Zero-debt allows substantial financial flexibility, especially for small-cap companies like CafePress Inc (NASDAQ:PRSS), as the company does not have to adhere to strict debt covenants. However, it also faces higher cost of capital given interest cost is generally lower than equity. While zero-debt makes the due diligence for potential investors less nerve-racking, it poses a new question: how should they assess the financial strength of such companies? I will take you through a few basic checks to assess the financial health of companies with no debt.
Is PRSS right in choosing financial flexibility over lower cost of capital?
Debt capital generally has lower cost of capital compared to equity funding. Though, the trade-offs are that lenders require stricter capital management requirements, in addition to having a higher claim on company assets relative to shareholders. PRSS’s absence of debt on its balance sheet may be due to lack of access to cheaper capital, or it may simply believe low cost is not worth sacrificing financial flexibility. However, choosing flexibility over capital returns is logical only if it’s a high-growth company. Opposite to the high growth we were expecting, PRSS’s negative revenue growth of -21.1% hardly justifies opting for zero-debt. If the decline sustains, it may find it hard to raise debt at an acceptable cost.
Can PRSS meet its short-term obligations with the cash in hand?
Since CafePress doesn’t have any debt on its balance sheet, it doesn’t have any solvency issues, which is a term used to describe the company’s ability to meet its long-term obligations. But another important aspect of financial health is liquidity: the company’s ability to meet short-term obligations, including payments to suppliers and employees. With current liabilities at US$6.1m, it appears that the company has maintained a safe level of current assets to meet its obligations, with the current ratio last standing at 4.5x. However, anything above 3x may be considered excessive by some investors. They might argue PRSS is leaving too much capital in low-earning investments.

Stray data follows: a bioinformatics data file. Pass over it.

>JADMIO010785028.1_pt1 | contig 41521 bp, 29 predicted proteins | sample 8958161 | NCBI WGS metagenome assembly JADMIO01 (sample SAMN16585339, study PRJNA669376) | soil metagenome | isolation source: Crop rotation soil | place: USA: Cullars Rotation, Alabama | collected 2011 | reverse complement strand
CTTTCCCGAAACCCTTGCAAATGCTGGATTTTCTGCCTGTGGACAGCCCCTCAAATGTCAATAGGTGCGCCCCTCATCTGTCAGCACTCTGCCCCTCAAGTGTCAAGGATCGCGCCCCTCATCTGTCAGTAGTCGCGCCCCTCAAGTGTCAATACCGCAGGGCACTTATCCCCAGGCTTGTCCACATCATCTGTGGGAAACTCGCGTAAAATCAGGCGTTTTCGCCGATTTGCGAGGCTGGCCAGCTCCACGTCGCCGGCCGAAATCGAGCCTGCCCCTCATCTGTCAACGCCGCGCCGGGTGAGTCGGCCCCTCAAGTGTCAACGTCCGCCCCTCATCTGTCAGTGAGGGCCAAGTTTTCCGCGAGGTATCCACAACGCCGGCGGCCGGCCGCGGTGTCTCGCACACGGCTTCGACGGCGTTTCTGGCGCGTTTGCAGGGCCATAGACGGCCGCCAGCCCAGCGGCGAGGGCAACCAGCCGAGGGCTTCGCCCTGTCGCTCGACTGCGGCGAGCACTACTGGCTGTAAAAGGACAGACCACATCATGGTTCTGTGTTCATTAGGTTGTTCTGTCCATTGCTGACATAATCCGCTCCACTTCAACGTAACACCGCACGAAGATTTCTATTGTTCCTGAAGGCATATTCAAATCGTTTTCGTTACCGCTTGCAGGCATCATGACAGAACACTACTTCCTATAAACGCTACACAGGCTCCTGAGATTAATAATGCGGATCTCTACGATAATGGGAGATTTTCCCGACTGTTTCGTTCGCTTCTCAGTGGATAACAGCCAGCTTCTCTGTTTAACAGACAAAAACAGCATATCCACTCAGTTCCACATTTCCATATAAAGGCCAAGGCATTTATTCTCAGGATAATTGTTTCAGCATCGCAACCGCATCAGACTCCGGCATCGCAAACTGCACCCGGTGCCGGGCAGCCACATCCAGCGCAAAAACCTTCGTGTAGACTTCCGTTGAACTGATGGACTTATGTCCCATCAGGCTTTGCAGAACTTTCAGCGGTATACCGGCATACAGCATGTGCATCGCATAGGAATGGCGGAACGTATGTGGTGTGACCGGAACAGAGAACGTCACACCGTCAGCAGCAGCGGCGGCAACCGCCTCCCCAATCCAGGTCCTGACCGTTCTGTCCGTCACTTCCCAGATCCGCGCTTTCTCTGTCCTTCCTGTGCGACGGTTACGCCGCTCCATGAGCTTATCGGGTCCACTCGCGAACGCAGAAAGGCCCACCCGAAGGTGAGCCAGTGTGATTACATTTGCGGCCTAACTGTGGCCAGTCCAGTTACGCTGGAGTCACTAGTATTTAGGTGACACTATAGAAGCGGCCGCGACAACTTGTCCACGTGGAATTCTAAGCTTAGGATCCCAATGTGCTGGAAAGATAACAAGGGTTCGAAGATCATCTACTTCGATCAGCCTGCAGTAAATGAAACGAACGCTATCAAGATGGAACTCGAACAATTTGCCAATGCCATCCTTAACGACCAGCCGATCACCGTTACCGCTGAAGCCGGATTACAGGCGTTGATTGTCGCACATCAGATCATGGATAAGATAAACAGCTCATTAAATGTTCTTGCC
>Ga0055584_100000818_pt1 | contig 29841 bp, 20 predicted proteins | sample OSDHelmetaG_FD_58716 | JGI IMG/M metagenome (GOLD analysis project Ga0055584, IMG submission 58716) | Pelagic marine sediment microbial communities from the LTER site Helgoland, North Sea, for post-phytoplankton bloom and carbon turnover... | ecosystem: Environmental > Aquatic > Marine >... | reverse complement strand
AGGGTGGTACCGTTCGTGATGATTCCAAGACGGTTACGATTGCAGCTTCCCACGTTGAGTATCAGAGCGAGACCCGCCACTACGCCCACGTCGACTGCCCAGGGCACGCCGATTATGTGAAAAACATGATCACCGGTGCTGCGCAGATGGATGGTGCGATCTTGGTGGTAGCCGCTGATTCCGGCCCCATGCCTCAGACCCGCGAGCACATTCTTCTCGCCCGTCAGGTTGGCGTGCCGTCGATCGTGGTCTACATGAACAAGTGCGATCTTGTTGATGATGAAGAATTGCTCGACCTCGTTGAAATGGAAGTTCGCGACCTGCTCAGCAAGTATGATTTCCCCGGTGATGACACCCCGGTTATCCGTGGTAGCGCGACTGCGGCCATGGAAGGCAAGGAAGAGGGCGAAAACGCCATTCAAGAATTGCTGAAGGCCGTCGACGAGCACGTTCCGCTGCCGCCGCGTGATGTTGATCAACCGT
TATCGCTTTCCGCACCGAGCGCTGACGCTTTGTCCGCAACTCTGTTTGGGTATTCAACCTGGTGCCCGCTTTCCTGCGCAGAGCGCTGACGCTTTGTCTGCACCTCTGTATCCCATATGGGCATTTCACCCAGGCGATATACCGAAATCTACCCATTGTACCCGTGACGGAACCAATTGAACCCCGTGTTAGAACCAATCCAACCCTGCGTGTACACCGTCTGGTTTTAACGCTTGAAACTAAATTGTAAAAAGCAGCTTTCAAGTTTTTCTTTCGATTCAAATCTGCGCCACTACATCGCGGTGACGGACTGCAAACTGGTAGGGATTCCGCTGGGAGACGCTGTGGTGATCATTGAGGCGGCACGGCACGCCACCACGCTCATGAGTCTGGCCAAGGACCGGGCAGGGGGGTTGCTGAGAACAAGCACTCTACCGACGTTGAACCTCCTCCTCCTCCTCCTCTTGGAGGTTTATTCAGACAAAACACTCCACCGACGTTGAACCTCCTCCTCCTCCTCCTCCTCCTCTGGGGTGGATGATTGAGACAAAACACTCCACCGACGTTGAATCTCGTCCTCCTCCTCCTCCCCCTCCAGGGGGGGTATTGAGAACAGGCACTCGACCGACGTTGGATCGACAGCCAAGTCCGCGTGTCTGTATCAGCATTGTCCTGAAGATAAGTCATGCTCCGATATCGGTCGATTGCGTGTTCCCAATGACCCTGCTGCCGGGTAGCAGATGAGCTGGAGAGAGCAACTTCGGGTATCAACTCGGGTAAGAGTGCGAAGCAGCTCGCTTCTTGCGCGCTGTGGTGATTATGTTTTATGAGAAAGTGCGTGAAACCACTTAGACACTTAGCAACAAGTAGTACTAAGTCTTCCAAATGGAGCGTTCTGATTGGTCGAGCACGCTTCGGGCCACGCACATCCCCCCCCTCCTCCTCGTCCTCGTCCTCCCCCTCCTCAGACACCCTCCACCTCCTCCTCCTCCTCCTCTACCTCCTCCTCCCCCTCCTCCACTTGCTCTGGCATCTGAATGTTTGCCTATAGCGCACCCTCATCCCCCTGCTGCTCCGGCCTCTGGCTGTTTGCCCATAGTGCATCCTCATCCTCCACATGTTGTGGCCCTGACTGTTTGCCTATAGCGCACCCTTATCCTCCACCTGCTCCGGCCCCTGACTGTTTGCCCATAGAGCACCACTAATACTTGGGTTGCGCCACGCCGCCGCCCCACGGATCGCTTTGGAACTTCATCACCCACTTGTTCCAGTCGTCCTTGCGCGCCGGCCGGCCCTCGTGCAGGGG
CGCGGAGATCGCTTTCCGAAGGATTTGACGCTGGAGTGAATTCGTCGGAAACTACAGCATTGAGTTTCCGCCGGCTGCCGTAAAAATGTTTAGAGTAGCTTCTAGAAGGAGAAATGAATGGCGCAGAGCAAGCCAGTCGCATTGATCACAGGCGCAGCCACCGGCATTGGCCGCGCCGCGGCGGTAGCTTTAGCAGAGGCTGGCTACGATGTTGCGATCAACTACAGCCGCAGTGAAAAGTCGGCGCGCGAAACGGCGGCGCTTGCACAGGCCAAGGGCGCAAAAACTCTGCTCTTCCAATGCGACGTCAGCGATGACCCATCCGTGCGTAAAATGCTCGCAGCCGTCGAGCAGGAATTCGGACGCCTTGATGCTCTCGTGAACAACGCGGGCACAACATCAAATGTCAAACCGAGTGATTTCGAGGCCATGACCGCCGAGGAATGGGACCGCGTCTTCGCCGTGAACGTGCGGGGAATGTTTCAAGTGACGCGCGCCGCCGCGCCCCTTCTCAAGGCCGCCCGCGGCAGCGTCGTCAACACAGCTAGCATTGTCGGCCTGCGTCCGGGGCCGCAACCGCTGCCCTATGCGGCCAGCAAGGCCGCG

As a high-growth company, it may be beneficial for PRSS to have some financial flexibility, hence zero-debt. This may mean this is an optimal capital structure for the business, given that it is also meeting its short-term commitment. Moving forward, PRSS’s financial situation may change. Keep in mind I haven’t considered other factors such as how PRSS has been performing in the past. I recommend you continue to research CafePress to get a better picture of the stock by looking at:
- Historical Performance: What has PRSS’s returns been like over the past? Go into more detail in the past track record analysis and take a look at the free visual representations of our analysis for more clarity.
- Other High-Performing Stocks: Are there other stocks that provide better prospects with proven track records? Explore our free list of these great stocks here.
To help readers see past the short term volatility of the financial market, we aim to bring you a long-term focused research analysis purely driven by fundamental data. Note that our analysis does not factor in the latest price-sensitive company announcements.
The author is an independent contributor and at the time of publication had no position in the stocks mentioned. For errors that warrant correction please contact the editor at email@example.com.